Granite and God
If you’re not already a fan of www.houzz.com, I highly recommend it. The pictures are often gorgeous, and the things people do with architecture and decor really are amazing. (It can sometimes be approached as a challenge by the DIY types).
Well, Houzz led me to this site by way of an article on kitchen upgrades, and so I took in what information could find. I’m not keen on granite, so the idea that its favor is fading intrigues me. (Nanotech countertops?! The future is now).
And good heavens, don’t forget the comments. A debate broke out over the existence of God!
Granted: It takes a little over 30 comments to get to God, and up until then, the comments were largely relevant to the article. I was enjoying the back and forth, as I know nothing about geology. There are even some fun electron jokes thrown in for good measure.
Now, it would seem “Faith Priest” said something worthy of being censored; though the content is lost, we get an idea from “guru dogg” that it was incendiary, possibly explosive.
“When you see a warhead missile detonating above your city, how will your state of mind react to the state of burning flesh? When your eyes melt in your sockets, how loud will you call out to God?”
Huh? I, for one, really want to know what Faith Priest said. No matter, there’s still some fine material ahead. “Bubbawubba Gump” says,
“Holy bat sh*t crazy, Batman! @guru, you have spent way too much time in a dark room dreaming of what god will do to everyone and you should see a psychiatrist. If the bombs drop they will definitely be sent by some psycho who believes God wants him to destroy the world, not by someone who doesn’t believe in an afterlife.”
So, Gump starts off in the land of humor and proportional response, then takes a sharp turn toward Dawkinsville, where any instance of evil is “definitely” the the fault of religion. Because only religious people perpetrate evil.
“Geri” tries to bring the conversation to the abstract:
“Without God, I am the sole authority and measure of my own good. There is no objective measure of good unless it is in comparison it to the infinite goodness, God Himself.”
Geri is actually getting ahead of me in the series on objective morality, but you can guess I agree with his/her point. Not that the combox following an article on countertop surfaces is the best place to plant one’s flag.
Not one to let a reasonable point be made, “jfahle3” retorts:
“See, caveperson, I don’t believe in an invisible sky giant. Fortunately for you, I don’t need an invisible sky giant to tell me not to steal from you, I just know it’s not right to steal from you.”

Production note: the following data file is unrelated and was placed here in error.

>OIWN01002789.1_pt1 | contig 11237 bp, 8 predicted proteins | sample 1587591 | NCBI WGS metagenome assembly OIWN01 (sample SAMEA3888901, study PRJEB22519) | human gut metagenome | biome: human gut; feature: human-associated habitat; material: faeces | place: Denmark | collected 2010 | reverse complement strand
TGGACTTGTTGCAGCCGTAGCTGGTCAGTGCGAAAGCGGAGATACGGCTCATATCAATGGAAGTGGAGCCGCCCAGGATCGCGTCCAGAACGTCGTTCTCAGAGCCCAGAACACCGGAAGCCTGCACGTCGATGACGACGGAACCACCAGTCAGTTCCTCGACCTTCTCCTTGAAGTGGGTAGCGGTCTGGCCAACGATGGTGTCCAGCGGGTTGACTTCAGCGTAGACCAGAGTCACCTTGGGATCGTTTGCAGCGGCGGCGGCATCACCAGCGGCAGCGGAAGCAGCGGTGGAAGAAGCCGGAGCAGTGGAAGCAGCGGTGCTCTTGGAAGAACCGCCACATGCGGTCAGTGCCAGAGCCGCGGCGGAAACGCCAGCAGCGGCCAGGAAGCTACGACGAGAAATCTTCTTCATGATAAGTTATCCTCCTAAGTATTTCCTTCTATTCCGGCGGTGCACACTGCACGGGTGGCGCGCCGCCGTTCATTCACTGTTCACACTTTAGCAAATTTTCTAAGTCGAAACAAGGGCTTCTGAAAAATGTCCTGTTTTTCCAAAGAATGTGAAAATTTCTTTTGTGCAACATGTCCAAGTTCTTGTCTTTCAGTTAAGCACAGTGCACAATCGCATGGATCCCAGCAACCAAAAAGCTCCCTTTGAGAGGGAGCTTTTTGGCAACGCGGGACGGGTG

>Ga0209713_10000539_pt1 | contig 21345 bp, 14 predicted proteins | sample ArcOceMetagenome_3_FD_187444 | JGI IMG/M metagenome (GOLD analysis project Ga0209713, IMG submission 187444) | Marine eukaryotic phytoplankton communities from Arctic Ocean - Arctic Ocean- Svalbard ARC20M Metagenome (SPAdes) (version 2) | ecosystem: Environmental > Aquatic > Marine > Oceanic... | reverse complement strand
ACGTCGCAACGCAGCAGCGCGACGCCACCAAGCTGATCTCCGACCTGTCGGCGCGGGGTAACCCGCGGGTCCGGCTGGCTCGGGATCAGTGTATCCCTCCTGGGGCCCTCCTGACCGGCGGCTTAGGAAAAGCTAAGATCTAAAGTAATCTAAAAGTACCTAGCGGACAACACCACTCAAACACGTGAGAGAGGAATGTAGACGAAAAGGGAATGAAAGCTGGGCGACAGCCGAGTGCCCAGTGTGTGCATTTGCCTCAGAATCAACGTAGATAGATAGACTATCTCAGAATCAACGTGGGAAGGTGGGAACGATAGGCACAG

Let’s see – presuming superiority by name-calling, grossly misrepresenting what is meant by God, and failing to comprehend the point he/she is criticizing. Here is the New Atheist trifecta!*
Something is missing, though. “SwoodTN” goes for the knock-out with a left hook nobody saw coming…
“Interesting article about granite. You know what is really interesting about granite? It can be found on every continent on earth and has the distinction of being carbon dated as earth’s oldest rock. Scientists say it formed over millions of years as the earth’s surface cooled. But if you look at granite under a spectron microscope, you will see radio halos trapped inside.”
Unless you’ve read Internet comboxes before, then you totally saw it coming. Here is the “But how do you explain this?” angle, which takes a narrow set of facts and interprets them in an apparently straightforward way, with the conclusion that God did it. Frankly, the jargon is beyond me, but the rhetoric is par for the course.
“Prism” replies with the obligatory, jargon-for-jargon rebuttal:
“(2) Granites that have been appropriately age-dated (using K-Ar, U-Pb, Rb-Sr isotope dating, e.g.) range from billions to less than a million years old. Felsic magma may be cooling deep in the earth (forming new granite) even as we speak (basic earth processes continue to operate as always), but younger intrusive rocks are not yet exposed at the surface for study.
And (3) re: radio halos in granite – not even close to true. See http://paleo.cc/ce/halos.htm”
When you’re numbering your points 40 comments deep in an article about kitchen upgrades, you might be wasting your time. It might be easier to say, “That’s interesting,” and point out that a mysterious occurrence in geology – if it is actually mysterious – does not tell us much about the existence of God, the ground of all reality.
Only two more, because they are more down to earth (or, up to the surface?). “Stevo” says:
“So called scientific TRUTHS are only theories that are constantly amended as more facts are discovered. Christianity is belief in proven facts about Jesus that only requires faith.”
I think I get what Stevo is saying, but his intellectual opponents on dishwashers.reviewed.com are not even going to try. Remember, Christian brothers and sisters – when in doubt, be modest in your claims. If you have no doubt, be even more modest.
We finish with “PlacidAir,” who replies,
“There are no “proven facts” about Jesus — that’s why it’s called ‘faith’.“
I strain myself here to understand what PlacidAir is saying, though as a disposition, I do endorse modesty (see above). Is PlacidAir saying that we have not proven that Jesus existed, for instance? The simple existence of Jesus of Nazareth is as close to certain as it can be – doubting it gets you the label of “Myther,” which is about the same level as the “FlatEarther“.
There probably is some grand take-away here, but I’ve relayed this combox debate simply because I found it amusing. I hope it lightens your day.
*As always, the New Atheist is to be contrasted with the serious, non-militant atheist. They may be distinguished by the following measure: The latter can be reasoned with.